Despite expressions of outrage and concern, experts believe the international community has few meaningful tools at its disposal to bring Kim Jong Un's belligerent regime to heel. Julian Ryall reports from Tokyo.
They may have been caught off-guard by the nuclear test that North Korea conducted at its Punggye-ri testing grounds on January 6, but governments around the world were quick to condemn the latest act of defiance by the regime of Kim Jong Un.
From Washington, Beijing, Tokyo and Seoul, as well as from the New York headquarters of the United Nations, the reactions were unanimously scathing. Pyongyang has flouted UN sanctions imposed after previous nuclear and missile tests, government spokespersons stated, and the regime's reckless behavior threatens regional and even global security.
But the problem is that despite the strong words and the anticipated tightening of international sanctions that are already the toughest imposed on any nation in the world, the international community is largely powerless to make Kim and his henchmen respect the norms of global society.
China 'only hope'
Asked just what the rest of the world might do to force Pyongyang to at least moderate its behavior, Jun Okumura's assessment was succinct: "Almost nothing."
Okumura, a visiting scholar at the Meiji Institute for Global Affairs, said Beijing is perhaps the only hope the rest of the world has of exerting any pressure on the regime - but the fact that Pyongyang declined on this occasion to give its sole significant ally any warning of the impending nuclear test suggests that ties between the two nations are already frayed.
"Also, for its own reasons, Beijing is not going to do anything that destabilizes the regime," Okumura said.
Beijing is concerned that the collapse of the regime could lead to a humanitarian crisis on an unprecedented scale at the same time, potentially, as a civil war between factions competing to take control of the country. "And North Korea knows Beijing does not want that scenario, so Pyongyang can just keep pushing," he said.
Within hours of the test, Beijing announced that it was summoning the North Korean ambassador in order to lodge a strong protest. "North Korea should stop taking any actions that could worsen the situation on the Korean peninsula," Hua Chunying, a spokeswoman for the Foreign Ministry in Beijing, told reporters.
She added that North Korea should commit to returning to the stalled six-nation talks on ridding the Korean peninsula of nuclear weapons. Pyongyang's representatives walked out of the last session of the talks in 2009, with the government vowing to push ahead with its nuclear program in order to protect itself from the US and other enemies.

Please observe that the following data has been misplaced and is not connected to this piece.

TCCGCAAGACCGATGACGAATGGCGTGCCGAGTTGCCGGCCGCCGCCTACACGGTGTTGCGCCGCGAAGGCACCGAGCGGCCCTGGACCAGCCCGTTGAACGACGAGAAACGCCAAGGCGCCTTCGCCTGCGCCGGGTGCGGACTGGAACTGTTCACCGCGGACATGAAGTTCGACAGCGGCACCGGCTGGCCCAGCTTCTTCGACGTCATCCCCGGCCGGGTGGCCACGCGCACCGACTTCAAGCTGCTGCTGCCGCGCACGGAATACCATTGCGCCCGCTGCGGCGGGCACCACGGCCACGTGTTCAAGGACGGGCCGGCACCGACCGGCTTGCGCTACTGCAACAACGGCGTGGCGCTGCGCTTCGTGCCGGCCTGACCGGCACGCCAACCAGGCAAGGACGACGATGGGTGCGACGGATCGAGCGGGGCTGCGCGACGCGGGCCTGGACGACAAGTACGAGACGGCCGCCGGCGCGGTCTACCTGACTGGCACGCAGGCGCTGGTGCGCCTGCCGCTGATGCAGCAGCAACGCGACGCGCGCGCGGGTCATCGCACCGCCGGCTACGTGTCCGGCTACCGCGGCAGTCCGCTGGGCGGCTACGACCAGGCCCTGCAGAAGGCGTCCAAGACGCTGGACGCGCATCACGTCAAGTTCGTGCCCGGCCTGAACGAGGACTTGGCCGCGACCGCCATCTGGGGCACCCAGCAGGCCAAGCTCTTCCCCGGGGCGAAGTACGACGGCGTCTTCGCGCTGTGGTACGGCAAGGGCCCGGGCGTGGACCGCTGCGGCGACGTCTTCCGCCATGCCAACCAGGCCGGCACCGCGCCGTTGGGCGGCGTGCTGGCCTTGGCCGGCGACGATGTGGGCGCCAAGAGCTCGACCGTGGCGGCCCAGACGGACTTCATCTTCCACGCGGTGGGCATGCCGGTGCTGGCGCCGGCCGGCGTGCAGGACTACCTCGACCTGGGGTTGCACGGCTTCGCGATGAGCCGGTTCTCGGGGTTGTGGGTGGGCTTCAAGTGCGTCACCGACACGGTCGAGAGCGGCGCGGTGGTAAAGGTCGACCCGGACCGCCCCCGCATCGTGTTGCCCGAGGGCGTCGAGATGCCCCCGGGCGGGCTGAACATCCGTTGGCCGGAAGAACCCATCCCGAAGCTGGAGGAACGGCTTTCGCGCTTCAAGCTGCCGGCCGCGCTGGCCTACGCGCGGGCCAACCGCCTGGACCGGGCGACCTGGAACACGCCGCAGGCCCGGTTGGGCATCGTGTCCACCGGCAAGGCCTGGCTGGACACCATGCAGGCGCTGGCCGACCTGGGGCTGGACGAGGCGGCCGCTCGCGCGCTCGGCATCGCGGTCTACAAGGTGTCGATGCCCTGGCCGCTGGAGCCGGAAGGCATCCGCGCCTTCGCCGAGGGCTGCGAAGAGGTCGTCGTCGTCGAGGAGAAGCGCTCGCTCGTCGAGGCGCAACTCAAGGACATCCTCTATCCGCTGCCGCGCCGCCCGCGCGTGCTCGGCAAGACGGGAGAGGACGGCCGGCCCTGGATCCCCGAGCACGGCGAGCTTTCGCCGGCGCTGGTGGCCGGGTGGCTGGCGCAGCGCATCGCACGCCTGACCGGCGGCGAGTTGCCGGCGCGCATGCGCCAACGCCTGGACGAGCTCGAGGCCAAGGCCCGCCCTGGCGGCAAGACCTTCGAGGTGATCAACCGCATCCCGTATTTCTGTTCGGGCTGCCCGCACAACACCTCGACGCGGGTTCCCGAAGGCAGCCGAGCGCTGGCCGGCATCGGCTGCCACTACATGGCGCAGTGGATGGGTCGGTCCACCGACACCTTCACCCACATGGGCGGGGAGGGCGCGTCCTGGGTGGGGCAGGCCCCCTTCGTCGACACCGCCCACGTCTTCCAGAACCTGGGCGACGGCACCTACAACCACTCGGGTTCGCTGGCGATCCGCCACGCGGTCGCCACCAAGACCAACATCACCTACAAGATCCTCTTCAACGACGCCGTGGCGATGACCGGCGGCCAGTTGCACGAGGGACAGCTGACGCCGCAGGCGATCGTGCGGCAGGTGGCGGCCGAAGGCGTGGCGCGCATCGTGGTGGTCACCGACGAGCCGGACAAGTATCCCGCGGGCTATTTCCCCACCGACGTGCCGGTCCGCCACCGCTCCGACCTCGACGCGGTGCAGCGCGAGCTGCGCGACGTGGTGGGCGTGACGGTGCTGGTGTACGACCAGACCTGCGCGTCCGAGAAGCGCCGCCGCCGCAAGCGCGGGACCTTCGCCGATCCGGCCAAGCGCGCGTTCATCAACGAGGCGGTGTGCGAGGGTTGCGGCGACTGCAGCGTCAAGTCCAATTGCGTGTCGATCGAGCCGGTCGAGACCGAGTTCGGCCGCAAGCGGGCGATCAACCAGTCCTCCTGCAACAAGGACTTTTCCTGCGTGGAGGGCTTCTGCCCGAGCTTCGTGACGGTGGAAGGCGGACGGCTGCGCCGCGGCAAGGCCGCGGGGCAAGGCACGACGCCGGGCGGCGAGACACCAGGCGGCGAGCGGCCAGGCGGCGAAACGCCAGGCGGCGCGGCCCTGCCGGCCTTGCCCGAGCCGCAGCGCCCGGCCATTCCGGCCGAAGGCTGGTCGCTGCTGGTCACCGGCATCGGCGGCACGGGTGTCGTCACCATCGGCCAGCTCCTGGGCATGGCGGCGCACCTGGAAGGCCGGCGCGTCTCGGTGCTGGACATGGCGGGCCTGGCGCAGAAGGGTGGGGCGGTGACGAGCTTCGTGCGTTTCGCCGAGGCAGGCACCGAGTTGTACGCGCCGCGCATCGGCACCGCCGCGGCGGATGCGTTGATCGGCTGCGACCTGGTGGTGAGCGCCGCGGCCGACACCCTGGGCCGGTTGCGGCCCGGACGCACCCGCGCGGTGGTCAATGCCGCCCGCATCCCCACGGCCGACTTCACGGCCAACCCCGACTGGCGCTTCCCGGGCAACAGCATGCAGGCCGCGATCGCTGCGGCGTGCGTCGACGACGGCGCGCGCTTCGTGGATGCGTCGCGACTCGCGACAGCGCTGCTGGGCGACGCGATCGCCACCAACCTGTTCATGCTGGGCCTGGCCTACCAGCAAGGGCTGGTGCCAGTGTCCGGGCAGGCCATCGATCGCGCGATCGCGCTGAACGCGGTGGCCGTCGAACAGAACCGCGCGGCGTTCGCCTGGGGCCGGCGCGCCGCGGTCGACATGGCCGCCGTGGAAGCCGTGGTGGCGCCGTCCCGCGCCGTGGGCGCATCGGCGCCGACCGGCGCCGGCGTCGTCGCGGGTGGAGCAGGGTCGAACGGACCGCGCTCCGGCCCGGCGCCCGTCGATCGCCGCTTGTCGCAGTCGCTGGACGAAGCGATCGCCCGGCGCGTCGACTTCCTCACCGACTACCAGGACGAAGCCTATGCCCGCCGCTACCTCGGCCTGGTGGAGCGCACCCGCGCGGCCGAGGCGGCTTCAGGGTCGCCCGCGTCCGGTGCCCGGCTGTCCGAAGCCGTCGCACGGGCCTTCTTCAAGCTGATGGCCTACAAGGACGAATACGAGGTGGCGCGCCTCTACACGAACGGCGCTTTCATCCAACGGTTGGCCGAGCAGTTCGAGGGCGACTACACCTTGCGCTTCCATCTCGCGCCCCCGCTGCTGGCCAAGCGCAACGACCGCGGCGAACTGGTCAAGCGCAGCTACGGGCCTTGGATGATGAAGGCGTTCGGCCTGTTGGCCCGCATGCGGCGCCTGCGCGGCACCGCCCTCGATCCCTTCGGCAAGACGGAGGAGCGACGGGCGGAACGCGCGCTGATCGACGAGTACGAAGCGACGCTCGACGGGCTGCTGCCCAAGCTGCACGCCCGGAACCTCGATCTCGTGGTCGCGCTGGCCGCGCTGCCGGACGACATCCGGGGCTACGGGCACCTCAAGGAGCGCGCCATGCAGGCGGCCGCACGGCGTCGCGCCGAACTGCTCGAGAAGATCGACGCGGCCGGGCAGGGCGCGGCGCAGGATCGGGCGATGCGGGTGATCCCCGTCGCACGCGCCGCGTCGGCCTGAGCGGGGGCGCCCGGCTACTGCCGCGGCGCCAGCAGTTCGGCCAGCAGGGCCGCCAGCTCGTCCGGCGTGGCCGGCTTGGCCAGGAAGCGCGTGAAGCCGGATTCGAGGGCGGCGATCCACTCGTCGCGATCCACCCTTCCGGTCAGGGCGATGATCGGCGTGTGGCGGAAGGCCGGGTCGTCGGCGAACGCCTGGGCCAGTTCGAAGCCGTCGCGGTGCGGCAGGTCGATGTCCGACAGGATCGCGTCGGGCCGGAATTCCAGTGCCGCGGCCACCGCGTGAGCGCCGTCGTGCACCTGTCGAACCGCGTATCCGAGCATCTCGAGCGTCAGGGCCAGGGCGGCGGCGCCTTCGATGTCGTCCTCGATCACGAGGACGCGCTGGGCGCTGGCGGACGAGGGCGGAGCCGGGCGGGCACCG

The United States, meanwhile, has reiterated its "ironclad defense commitment" to South Korea during a telephone discussion between Han Min-koo, the South Korean defense minister, and US Defense Secretary Ashton Carter.
President Barack Obama has also held talks with Shinzo Abe, the Japanese prime minister, in which he reaffirmed the US commitment to Japan's security. The two leaders agreed to "work together to forge a united and strong international response to North Korea's reckless behavior", the White House said in a statement.
Stephen Nagy, an associate professor in the department of politics and international relations at Tokyo's International Christian University, says relations between Pyongyang and the rest of the world appear to be stuck in a "cycle of action and reaction" that has arguably served the regime well in the past.
"The North Korean leadership feels it has been marginalized politically and economically in recent months and they believe that they can win back the world's attention by putting on a show," Nagy told DW.
"They have seen Japan and South Korea making progress on bilateral issues and officials from the US, South Korea and Japan are due to meet in Seoul next week to discuss shared security concerns, while Beijing is busy building closer ties with Seoul and publicly scolded Pyongyang for its political behavior not long ago," he pointed out.
In actions that might be likened to those of a petulant child, Nagy said, Pyongyang wants to show that it is still important, that it has nuclear weapons and that it cannot be simply ignored.
"Sanctions against the North cannot really get much stronger and while China may be able to apply some more pressure, they were not able to intervene in this last test or earlier political shenanigans in Pyongyang, such as the execution of Kim's uncle," Nagy said.
The danger - if a rogue, nuclear-armed state was not already a sufficient one - is that with no points at which to apply pressure, other countries in the region decide that they similarly needed a more potent deterrent to ensure their own national security, believes Meiji Institute's Okumura. "If North Korea is able to deploy a viable nuclear arsenal, then that could change the entire narrative for nations in East Asia," he said.
"The option of going nuclear could become a legitimate part of the national dialogue in Japan, Taiwan and South Korea," he said. "And the consequences of that are clearly serious."